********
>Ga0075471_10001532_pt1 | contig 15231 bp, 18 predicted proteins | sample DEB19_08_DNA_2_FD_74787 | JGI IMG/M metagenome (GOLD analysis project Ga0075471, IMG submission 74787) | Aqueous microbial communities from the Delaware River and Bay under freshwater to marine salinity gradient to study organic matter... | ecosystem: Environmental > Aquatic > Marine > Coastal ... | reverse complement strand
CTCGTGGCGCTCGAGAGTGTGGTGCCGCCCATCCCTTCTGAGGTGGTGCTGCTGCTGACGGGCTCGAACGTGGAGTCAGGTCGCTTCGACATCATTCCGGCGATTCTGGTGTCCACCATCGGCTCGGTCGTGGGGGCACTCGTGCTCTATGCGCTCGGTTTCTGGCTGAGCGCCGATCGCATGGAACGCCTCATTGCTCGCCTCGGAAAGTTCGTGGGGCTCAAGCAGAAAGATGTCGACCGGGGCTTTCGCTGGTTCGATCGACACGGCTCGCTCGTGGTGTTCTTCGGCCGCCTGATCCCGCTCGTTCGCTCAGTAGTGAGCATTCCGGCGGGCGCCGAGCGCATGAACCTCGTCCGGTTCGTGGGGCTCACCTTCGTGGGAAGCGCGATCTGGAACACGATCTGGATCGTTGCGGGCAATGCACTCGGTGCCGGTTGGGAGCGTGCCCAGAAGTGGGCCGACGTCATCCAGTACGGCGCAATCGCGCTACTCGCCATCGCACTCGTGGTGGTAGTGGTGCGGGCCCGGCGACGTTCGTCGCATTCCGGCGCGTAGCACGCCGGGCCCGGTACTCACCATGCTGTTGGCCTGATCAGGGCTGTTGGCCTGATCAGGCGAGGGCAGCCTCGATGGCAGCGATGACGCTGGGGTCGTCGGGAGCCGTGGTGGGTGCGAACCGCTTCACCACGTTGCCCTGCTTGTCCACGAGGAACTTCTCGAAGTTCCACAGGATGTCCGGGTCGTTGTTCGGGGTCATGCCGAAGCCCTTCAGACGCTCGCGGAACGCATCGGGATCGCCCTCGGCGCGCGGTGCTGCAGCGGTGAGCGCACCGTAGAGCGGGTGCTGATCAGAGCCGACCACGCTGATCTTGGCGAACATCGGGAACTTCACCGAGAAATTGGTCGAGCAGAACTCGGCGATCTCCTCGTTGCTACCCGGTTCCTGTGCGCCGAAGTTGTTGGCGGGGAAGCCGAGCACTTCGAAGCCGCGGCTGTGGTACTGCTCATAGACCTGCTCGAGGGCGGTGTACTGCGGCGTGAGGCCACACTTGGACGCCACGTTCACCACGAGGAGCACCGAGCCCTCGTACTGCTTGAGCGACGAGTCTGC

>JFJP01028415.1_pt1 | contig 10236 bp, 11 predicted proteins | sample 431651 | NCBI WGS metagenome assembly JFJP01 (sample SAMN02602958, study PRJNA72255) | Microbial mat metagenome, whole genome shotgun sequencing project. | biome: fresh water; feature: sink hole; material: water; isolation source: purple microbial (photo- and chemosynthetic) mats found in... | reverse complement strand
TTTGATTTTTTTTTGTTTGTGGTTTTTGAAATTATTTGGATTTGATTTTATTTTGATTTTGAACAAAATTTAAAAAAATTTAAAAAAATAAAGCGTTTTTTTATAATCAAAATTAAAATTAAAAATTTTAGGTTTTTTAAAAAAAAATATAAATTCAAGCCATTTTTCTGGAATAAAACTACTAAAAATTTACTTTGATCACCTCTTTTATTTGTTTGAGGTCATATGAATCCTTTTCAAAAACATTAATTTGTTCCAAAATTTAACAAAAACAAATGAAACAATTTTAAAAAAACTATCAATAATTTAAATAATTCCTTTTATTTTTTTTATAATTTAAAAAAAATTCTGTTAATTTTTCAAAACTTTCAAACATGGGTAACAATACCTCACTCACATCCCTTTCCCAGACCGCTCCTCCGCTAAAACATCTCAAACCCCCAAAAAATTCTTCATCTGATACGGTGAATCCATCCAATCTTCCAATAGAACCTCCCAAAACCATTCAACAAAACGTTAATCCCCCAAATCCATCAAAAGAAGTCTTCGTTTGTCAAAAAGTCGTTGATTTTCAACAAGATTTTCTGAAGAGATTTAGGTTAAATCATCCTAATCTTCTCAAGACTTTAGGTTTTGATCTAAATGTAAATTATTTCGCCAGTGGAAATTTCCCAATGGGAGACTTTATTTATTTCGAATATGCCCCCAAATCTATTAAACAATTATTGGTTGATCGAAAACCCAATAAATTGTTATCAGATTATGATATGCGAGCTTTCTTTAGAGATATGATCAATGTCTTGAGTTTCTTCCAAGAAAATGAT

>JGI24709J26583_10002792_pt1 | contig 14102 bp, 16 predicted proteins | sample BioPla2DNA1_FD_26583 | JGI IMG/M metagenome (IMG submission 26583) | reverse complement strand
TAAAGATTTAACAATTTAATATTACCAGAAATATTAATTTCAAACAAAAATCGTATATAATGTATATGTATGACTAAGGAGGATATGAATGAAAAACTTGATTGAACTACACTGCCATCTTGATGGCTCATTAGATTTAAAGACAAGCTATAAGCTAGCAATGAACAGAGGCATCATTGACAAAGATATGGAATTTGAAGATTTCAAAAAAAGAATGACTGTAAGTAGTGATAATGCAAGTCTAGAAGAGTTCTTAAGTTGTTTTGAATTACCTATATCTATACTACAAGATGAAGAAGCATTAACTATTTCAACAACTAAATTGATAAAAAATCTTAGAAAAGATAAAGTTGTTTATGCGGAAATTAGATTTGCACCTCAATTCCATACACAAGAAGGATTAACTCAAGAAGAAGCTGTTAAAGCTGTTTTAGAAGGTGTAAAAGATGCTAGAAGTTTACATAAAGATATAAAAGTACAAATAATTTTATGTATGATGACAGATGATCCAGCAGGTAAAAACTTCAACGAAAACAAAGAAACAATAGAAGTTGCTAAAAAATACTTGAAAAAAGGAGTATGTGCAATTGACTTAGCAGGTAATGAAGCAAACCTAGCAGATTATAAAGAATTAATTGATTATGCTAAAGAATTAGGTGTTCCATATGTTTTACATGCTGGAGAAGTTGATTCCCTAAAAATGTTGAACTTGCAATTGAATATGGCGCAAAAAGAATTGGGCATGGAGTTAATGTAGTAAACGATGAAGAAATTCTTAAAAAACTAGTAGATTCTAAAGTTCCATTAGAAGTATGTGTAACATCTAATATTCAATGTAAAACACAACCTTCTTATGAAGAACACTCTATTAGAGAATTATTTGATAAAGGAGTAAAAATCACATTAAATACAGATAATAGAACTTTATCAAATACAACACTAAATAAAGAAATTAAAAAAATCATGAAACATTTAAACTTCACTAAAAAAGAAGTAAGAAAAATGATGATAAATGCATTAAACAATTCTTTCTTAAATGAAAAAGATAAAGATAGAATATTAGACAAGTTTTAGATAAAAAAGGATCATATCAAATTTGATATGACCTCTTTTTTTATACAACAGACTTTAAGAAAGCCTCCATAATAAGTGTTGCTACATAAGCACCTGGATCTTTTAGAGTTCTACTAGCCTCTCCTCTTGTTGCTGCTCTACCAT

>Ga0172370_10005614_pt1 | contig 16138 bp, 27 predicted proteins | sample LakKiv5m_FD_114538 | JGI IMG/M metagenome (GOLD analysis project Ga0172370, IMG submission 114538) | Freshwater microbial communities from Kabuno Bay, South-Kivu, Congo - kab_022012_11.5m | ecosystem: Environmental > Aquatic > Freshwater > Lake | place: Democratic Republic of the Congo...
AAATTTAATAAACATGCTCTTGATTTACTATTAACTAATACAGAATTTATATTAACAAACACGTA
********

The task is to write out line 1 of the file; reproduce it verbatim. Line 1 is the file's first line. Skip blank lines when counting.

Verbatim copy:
>Ga0075471_10001532_pt1 | contig 15231 bp, 18 predicted proteins | sample DEB19_08_DNA_2_FD_74787 | JGI IMG/M metagenome (GOLD analysis project Ga0075471, IMG submission 74787) | Aqueous microbial communities from the Delaware River and Bay under freshwater to marine salinity gradient to study organic matter... | ecosystem: Environmental > Aquatic > Marine > Coastal ... | reverse complement strand